We currently have a PIX 506e setup as our firewall. We have connectivity and everything is great except one thing. Basically we have a web server that has an internal ip address that we can access from the Intranet and an external ip address that we can access from the Internet. The dns name resolves to the external ip address which is fine as long as one is outside the firewall. From inside the firewall all connections just time out because they are being routed to the external ip of the webserver. Thus users inside the firewall must access the webserver by the internal ip instead of the externally resolved dns name. Is there a way around this in the PIX configuration? Any help would be greatly appreciated.
You will not be able to access the webserver( which is placed inside) using the external ip address ( which is public ip).
Where is your DNS Server located? Inside your network or Outside.
What the previous poster had stated is something called DNS rewrite and what it does is as follows,
1) When an internal client performs a DNS query to your "webserver" and if the DNS server is located outside your network, the DNS query will reach the DNS server.
2) The DNS server will reply back for the DNS query, and it will be replying the "A Record" of the "webserver", which will be the public ip address of the webserver.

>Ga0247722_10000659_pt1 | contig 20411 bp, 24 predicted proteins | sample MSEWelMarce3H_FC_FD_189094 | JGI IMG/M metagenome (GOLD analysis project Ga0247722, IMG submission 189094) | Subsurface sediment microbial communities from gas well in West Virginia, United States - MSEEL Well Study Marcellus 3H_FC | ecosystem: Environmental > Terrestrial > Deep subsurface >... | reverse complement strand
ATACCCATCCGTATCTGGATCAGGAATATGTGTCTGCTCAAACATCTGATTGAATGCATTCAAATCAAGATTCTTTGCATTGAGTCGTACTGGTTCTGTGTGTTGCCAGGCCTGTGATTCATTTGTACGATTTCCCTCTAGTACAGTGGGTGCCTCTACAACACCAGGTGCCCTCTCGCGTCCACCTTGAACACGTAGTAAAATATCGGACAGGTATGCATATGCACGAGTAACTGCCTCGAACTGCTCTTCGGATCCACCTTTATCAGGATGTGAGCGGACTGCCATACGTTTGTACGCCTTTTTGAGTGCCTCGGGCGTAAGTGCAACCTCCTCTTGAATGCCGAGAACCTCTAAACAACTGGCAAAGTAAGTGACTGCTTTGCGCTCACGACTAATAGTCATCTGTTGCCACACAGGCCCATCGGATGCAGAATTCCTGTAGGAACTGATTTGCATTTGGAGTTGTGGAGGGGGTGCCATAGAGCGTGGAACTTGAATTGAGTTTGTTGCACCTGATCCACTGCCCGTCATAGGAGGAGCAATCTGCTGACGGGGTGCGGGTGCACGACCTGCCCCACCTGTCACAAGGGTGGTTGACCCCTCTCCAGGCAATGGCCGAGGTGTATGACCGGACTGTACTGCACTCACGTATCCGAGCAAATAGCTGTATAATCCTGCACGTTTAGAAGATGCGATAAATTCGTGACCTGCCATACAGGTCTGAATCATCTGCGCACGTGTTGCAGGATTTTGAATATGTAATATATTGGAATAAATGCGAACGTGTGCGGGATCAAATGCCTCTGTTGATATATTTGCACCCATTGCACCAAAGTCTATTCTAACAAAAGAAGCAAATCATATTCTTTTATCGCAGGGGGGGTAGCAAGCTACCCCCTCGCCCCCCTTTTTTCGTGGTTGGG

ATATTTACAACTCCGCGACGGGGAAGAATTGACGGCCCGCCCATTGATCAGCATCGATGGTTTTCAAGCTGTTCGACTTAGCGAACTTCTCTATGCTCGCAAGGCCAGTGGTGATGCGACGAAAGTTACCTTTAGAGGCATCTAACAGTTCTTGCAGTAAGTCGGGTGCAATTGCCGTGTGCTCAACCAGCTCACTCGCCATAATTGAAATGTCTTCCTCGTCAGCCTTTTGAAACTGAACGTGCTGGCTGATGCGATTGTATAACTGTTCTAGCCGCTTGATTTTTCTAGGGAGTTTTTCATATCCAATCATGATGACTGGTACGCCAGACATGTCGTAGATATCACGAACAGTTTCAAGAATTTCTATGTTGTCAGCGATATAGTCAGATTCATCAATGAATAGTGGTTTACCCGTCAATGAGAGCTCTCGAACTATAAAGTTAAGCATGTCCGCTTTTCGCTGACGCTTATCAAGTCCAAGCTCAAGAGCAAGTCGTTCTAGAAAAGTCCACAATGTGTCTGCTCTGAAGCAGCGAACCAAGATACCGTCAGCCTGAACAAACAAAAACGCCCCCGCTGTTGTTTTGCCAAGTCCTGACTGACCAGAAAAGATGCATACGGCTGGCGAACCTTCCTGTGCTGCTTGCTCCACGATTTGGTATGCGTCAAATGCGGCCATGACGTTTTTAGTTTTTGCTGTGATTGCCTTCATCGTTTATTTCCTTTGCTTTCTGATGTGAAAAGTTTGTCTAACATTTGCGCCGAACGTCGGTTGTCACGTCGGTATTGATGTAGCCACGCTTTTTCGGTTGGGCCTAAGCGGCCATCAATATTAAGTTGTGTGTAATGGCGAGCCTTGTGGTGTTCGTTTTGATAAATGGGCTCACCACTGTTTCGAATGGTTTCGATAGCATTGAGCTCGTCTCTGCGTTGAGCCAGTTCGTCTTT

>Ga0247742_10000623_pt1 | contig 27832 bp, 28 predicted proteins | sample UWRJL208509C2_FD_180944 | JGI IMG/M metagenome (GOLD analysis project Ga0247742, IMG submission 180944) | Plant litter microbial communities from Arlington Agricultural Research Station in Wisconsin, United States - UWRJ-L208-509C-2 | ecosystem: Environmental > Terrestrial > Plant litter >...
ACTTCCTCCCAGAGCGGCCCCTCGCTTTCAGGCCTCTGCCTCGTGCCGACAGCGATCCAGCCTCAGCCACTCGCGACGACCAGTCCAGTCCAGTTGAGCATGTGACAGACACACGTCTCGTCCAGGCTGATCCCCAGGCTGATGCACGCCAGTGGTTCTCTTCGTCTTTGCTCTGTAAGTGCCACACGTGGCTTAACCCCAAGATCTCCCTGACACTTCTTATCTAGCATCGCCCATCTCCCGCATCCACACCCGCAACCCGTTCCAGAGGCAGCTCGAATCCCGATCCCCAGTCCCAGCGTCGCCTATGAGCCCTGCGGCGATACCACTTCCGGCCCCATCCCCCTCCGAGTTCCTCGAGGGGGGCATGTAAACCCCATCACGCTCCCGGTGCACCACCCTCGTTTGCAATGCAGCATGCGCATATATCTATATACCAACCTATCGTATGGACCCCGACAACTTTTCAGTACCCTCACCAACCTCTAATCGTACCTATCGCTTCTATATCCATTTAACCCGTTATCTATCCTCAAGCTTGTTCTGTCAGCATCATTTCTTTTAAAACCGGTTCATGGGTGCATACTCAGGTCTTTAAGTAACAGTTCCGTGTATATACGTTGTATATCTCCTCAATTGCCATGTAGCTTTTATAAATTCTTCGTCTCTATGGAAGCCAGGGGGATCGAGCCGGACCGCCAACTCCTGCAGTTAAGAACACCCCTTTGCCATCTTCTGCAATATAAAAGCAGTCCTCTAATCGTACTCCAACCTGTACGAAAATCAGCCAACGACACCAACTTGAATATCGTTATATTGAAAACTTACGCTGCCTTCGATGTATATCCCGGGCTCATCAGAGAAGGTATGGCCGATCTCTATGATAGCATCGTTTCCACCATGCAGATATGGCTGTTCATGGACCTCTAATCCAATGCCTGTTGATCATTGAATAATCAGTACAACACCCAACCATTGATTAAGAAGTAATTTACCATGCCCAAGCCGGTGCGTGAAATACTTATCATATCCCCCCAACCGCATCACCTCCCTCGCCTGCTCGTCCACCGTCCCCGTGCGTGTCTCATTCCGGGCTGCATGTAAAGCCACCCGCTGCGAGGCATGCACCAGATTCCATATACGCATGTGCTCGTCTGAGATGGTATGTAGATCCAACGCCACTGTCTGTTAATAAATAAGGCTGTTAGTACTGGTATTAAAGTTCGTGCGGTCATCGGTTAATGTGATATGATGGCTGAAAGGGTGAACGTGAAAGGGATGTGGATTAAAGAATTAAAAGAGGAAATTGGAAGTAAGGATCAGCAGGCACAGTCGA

3) when this reply cross the firewall to reach the original client, which had sent the DNS query, our firewall will translate the public address in the "A record" to the corresponding private ip address of the webserver.
4) The client will then initiate a HTTP session to your webserver using the actual, private ip address of the server.
The bottomline is the inside clients cannot access the webserver using public ip address.
The Dns rewrite feature of PIX come handy for this situation to translate the "A Record" in the DNS reply suitably so that the inside clients will be accessing the server using the original private address.
The solution I gave you should work. Another workarround, is to make an internal DNS and point your clients to this internal DNS. In the dns zones try to make a forward lookup zone for the outside domain. Add an A record wwww and point it to the internal webserver IP address. This solution won't affect the outside world.
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